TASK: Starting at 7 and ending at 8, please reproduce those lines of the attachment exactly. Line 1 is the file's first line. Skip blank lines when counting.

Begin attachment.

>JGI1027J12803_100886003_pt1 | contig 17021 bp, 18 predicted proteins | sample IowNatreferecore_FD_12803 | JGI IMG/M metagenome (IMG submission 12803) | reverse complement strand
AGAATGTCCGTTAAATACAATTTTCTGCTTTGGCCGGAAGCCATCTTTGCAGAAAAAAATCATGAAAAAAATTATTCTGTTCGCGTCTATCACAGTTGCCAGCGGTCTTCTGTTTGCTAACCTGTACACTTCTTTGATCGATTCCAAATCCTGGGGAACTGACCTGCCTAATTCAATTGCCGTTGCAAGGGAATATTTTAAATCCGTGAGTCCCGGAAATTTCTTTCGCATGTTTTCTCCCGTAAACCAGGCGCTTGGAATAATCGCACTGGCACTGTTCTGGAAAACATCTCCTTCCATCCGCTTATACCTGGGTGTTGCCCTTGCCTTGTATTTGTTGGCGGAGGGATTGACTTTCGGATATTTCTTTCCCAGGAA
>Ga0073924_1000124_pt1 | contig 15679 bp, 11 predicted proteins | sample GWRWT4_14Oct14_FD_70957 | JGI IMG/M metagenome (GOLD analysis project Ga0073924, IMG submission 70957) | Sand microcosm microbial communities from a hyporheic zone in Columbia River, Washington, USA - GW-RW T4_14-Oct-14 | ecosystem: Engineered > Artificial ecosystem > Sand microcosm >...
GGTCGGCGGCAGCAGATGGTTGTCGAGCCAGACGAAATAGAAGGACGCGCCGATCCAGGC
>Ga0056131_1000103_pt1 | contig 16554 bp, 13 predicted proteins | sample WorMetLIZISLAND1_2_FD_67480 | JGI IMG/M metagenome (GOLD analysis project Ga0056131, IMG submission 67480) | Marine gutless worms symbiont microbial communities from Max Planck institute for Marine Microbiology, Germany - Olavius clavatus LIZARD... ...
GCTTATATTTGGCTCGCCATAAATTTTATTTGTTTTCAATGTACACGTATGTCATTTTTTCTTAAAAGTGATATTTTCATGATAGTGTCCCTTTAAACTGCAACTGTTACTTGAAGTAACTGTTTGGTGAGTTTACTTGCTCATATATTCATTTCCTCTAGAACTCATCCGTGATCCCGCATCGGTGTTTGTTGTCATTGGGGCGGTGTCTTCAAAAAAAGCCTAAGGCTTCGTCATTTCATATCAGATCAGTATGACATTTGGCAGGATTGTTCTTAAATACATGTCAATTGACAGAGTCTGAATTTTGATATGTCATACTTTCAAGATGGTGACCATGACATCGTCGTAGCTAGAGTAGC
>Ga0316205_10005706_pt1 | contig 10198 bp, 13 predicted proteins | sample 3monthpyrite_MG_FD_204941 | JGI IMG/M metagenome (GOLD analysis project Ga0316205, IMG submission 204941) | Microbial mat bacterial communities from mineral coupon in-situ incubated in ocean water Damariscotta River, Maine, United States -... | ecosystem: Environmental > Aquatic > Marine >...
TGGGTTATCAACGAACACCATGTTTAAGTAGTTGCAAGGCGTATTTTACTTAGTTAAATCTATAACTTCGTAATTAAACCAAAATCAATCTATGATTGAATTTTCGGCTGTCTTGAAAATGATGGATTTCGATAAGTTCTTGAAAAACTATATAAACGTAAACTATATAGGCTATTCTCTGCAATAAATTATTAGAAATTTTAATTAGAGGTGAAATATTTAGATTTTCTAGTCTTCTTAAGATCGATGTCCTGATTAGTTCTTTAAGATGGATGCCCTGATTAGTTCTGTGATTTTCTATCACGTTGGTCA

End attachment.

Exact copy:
>Ga0316205_10005706_pt1 | contig 10198 bp, 13 predicted proteins | sample 3monthpyrite_MG_FD_204941 | JGI IMG/M metagenome (GOLD analysis project Ga0316205, IMG submission 204941) | Microbial mat bacterial communities from mineral coupon in-situ incubated in ocean water Damariscotta River, Maine, United States -... | ecosystem: Environmental > Aquatic > Marine >...
TGGGTTATCAACGAACACCATGTTTAAGTAGTTGCAAGGCGTATTTTACTTAGTTAAATCTATAACTTCGTAATTAAACCAAAATCAATCTATGATTGAATTTTCGGCTGTCTTGAAAATGATGGATTTCGATAAGTTCTTGAAAAACTATATAAACGTAAACTATATAGGCTATTCTCTGCAATAAATTATTAGAAATTTTAATTAGAGGTGAAATATTTAGATTTTCTAGTCTTCTTAAGATCGATGTCCTGATTAGTTCTTTAAGATGGATGCCCTGATTAGTTCTGTGATTTTCTATCACGTTGGTCA